And also, all of the characters in the book were very unlikable. But I hung on and kept reading and got sucked into the story and the drama. So many lies, so much terribleness. But the ending was satisfying and I ended up really enjoying the book.

6 – Memorial by Bryan Washington

This was a very interesting and layered book that makes you think about a lot of things. Benson, African American, and Mike, Asian, are an “unlikely” couple. They do not seem to have a lot in common but have fallen together in kind of a stilted way. It feels like both are reluctant to be vulnerable, to open up, to say I love you. They both hold back. But when their relationship seems to reach a breaking point, Mike finds out his dad is dying. His mom has just arrived for an extended visit, but Mike gets on a plane to Japan to be with his estranged, dying father.

Benson is left at home in Houston, to entertain Mike’s mother for who knows how long. It’s a book about grief and loss, healing wounds, relationships, trying to find a way to be vulnerable and admit things to your partner. It’s about race, cultures, gay relationships, HIV…so may layers and so many topics, but they all intertwine nicely.

The writing style is very different, but once you get used to it, it works.

7 – Cross Her Heart by Melinda Leigh

This was a surprisingly good book. I downloaded it on a whim for my free prime read. The description wasn’t exceptionally exciting but the book turned out to be a good read. I read it fast. The characters were well-developed and didn’t have annoying (re: weakly written) “quirks”. The story was good and I did not guess the culprit. I also ended the book feeling excited to read the second!

These posts have Amazon Affiliate links. Happy reading!

Books # 50

I’ve definitely got some good books for you to add to your list! There were a bunch that came all at once at the library and I tried to read as many as I could. So many good ones!

#1 – The Nowhere Child by Christian White

Wow was this book outstanding! I could not put it down and the twist at the end was one I did not see coming. The book and the ending was very satisfying.

Kim is a 28 year old photographer and professor at a college in Australia. Her life is a little lonely right now. Single, her mom recently died of cancer, she has her half sister but she feels alone and a little lost. One day a stranger from America shows up to her college campus during her lunch break and drops some startling allegations on her: she might really be Sammy Went, who was kidnapped in Kentucky when she was 2 years old.

Kim is reeling and doesn’t know what to believe, and definitely doesn’t want to believe her beloved dead mother was a kidnapper. The story unfolds, she ends up going to Kentucky to figure out what happened and the story is startling, riveting and kind of crazy.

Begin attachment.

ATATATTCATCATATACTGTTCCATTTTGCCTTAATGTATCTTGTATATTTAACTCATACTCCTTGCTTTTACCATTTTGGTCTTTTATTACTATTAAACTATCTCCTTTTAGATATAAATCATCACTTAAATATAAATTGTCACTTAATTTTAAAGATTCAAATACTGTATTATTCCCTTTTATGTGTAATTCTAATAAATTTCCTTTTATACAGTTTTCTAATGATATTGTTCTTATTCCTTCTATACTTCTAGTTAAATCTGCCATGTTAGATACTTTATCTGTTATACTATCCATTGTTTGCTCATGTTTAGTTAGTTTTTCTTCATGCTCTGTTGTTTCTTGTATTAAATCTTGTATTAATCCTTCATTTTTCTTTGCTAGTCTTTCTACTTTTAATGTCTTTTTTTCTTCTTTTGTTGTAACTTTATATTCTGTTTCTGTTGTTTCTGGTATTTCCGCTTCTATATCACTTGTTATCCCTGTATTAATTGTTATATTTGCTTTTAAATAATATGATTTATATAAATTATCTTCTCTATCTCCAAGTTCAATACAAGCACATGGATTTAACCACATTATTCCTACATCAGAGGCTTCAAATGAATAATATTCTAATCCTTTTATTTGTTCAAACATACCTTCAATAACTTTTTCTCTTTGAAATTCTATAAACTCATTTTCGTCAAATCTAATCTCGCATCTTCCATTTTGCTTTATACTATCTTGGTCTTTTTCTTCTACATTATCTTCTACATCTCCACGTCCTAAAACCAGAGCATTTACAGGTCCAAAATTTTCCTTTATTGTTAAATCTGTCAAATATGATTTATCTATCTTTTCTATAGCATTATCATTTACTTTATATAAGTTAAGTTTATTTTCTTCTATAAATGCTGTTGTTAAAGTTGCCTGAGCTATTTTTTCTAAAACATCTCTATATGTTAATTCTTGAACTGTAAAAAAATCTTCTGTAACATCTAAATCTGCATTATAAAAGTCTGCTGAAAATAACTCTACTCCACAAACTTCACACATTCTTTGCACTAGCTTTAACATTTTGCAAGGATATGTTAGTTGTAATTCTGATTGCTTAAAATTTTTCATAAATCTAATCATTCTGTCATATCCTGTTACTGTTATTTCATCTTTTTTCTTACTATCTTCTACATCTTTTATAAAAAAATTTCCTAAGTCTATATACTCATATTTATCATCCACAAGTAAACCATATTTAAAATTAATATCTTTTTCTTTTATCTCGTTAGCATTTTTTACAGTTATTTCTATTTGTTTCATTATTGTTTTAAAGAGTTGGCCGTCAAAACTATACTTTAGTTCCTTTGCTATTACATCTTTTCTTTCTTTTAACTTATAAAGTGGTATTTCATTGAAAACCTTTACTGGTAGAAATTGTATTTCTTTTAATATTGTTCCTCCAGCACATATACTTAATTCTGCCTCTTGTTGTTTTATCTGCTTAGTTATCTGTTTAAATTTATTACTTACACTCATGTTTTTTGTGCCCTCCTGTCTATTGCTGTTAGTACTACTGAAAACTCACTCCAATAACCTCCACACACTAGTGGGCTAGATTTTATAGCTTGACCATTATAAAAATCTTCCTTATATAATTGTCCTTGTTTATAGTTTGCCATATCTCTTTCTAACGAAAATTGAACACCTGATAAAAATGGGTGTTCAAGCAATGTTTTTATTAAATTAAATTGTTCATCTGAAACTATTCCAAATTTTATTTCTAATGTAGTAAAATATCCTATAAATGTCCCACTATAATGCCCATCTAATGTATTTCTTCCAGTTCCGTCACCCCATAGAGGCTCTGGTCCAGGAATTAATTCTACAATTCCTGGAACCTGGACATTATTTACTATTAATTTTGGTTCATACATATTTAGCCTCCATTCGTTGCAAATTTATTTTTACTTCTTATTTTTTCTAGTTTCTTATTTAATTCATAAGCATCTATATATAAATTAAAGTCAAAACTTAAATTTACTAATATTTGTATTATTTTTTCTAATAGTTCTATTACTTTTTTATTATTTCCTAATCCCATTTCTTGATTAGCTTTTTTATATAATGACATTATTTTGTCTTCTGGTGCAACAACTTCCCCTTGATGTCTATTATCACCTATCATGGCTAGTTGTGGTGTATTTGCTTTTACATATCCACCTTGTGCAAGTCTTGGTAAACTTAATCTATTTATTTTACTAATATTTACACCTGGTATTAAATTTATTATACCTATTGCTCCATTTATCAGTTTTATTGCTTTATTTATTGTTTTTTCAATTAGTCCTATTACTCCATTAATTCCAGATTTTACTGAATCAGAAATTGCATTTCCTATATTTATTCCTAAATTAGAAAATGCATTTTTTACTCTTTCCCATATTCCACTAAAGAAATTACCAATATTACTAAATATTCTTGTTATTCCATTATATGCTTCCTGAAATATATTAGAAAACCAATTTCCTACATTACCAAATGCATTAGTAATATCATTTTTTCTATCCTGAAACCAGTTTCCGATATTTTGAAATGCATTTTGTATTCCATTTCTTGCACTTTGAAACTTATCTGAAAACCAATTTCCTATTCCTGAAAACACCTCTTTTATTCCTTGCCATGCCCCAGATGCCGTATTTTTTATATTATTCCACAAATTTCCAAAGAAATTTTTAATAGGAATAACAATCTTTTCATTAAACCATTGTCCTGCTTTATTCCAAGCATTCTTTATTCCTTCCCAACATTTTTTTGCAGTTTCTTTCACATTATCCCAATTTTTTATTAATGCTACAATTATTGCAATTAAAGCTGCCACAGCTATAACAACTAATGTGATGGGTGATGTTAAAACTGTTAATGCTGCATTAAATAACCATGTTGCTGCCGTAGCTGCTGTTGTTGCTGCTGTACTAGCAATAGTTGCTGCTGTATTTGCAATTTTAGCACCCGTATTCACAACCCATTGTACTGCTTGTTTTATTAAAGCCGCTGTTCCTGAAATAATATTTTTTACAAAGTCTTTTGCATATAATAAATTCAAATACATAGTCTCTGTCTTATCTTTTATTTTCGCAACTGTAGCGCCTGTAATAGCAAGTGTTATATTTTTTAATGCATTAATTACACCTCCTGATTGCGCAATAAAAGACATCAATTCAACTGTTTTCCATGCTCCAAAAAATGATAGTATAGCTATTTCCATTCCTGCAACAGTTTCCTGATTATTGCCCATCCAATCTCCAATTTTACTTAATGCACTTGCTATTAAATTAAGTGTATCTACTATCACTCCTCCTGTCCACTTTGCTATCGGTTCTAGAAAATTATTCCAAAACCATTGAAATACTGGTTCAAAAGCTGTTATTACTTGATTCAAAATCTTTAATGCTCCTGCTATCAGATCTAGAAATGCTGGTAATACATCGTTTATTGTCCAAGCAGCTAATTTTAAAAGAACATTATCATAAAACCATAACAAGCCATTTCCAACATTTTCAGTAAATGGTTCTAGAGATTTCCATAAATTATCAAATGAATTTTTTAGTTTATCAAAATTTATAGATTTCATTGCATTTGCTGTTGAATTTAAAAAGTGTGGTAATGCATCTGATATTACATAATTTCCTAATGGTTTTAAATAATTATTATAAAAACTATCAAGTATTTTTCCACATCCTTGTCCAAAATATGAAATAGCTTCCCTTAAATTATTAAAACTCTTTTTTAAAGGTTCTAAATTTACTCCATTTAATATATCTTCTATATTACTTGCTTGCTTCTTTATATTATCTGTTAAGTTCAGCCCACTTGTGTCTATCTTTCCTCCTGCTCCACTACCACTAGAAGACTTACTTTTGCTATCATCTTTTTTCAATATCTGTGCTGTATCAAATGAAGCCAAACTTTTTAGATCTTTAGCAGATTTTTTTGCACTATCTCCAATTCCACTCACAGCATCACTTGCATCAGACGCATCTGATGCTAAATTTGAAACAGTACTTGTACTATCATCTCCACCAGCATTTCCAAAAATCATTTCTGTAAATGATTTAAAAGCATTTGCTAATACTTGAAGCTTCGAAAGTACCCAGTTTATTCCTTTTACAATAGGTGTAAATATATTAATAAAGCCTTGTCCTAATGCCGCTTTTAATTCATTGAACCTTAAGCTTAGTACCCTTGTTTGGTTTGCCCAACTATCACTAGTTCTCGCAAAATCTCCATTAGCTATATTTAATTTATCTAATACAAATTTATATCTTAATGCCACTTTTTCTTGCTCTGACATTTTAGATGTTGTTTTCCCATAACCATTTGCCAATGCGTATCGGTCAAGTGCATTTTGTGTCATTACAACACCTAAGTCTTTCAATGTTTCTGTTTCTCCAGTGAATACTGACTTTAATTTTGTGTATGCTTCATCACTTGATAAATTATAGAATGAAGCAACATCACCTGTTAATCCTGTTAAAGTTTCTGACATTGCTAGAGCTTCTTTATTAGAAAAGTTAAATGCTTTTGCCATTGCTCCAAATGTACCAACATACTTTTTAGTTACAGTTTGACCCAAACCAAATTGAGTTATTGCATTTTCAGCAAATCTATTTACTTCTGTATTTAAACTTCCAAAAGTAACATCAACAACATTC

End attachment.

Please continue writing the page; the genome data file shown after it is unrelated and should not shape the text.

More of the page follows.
The book is brilliantly paced, written well and creepy. Highly recommend!

#2 The Radium Girls: The Dark Story of America’s Shining Women by Kate Moore

I’ve had this book for years and finally read it. It’s breathtakingly awful but so important to read. During WWI, these girls, 15-25 years old, were destroyed. They got what they thought was a GREAT job with a high wage. Painting the dials on clocks with radium paint…guaranteed safe…

” The U.S. Radium Corporation had insisted that its product was safe. After Marie Curie and her husband discovered radium in 1898, it had been heralded as the new cure-all and was added to toothpaste, water, food, and cosmetics—with little regulation; sometimes it was enough just to say your product contained radium, which was costly to obtain.”

“Each dial-painter had her own supply. She mixed her own paint, dabbing a little radium powder into a small white crucible and adding a dash of water and a gum arabic adhesive: a combination that created a greenish-white luminous paint, which went under the name “Undark.” The fine yellow powder contained only a minuscule amount of radium; it was mixed with zinc sulfide, with which the radium reacted to give a brilliant glow. The effect was breathtaking.”

But it wasn’t safe, despite what the company was telling everyone.

” ‘We put the brushes in our mouths,’ Katherine said, quite simply. It was a technique called lip-pointing, inherited from the first girls who had worked in the industry, who came from china-painting factories.

” ‘When I would go home at night, my clothing would shine in the dark.’ She added, ‘You could see where I was—my hair, my face.’ “

They were called the “ghost girls” because they glowed. Chilly. But soon, the girls started having issues.

“… one woman got sores on her mouth after just a month of working there.”

Mollie Maggia was one of the first victims who ended up dying from radium poisoning. But it was a slow, very painful death.

“Mollie had more teeth out, as Knef tried to stop the infection in its tracks by removing the source of her pain—but none of the extractions ever healed. Instead, ever-more agonizing ulcers sprouted in the holes left behind, hurting her even more than the teeth had. Mollie struggled on, continuing to work at the studio, even though using her mouth on the brush was extremely uncomfortable..Sometimes, Knef didn’t even have to pull her teeth anymore; they fell out on their own. Nothing he did arrested the disintegration in the slightest degree.”

The descriptions in the book of the girls suffering was absolutely horrific. It is not something to take lightly–and yet, for years, everyone involved from the companies that hired them to the doctors, lawyers and work safety committees, claimed their issues weren’t from their jobs. Mollie Maggia’s doctor said she died of syphilis. (A later postmortem autopsy showed she had indeed died of radium poisoning–her coffin and corpse GLOWED when it was dug up!)

(Read more here: http://theradiumgirls.com/the-girls/4593781028 )

“Despite the dim fall day, the coffin seemed to glow with an unnatural light; there were “unmistakable signs of radium—the inside of the coffin was aglow with the soft luminescence of radium compounds.” “

The surviving girls suffering from radium poisoning, and the families of the victims who had died, eventually went to court.

“…a new law had come in only that January that made industrial diseases compensable. But—and it was a big but—only nine diseases were on the permitted list, and there was a five-month statute of limitations, meaning any legal claim had to be filed within five months of the point of injury.”

This was a ground breaking event and helped changed the laws and rules around work safety, especially for women.

#3 Lock Every Door by Riley Sager

Jules is in her mid-twenties and her life is falling apart. She finds her boyfriend cheating on her on the same day she gets laid off of her job. She’s broke, has nowhere to go and no resources. She sees an ad for a apartment sitter in one of the most mysterious, notorious and rich buildings in New York. For three months she can make $12k for just being an apartment sitter. She feels like this is the miracle she needs. But once she moves in, she realizes things aren’t what they seem.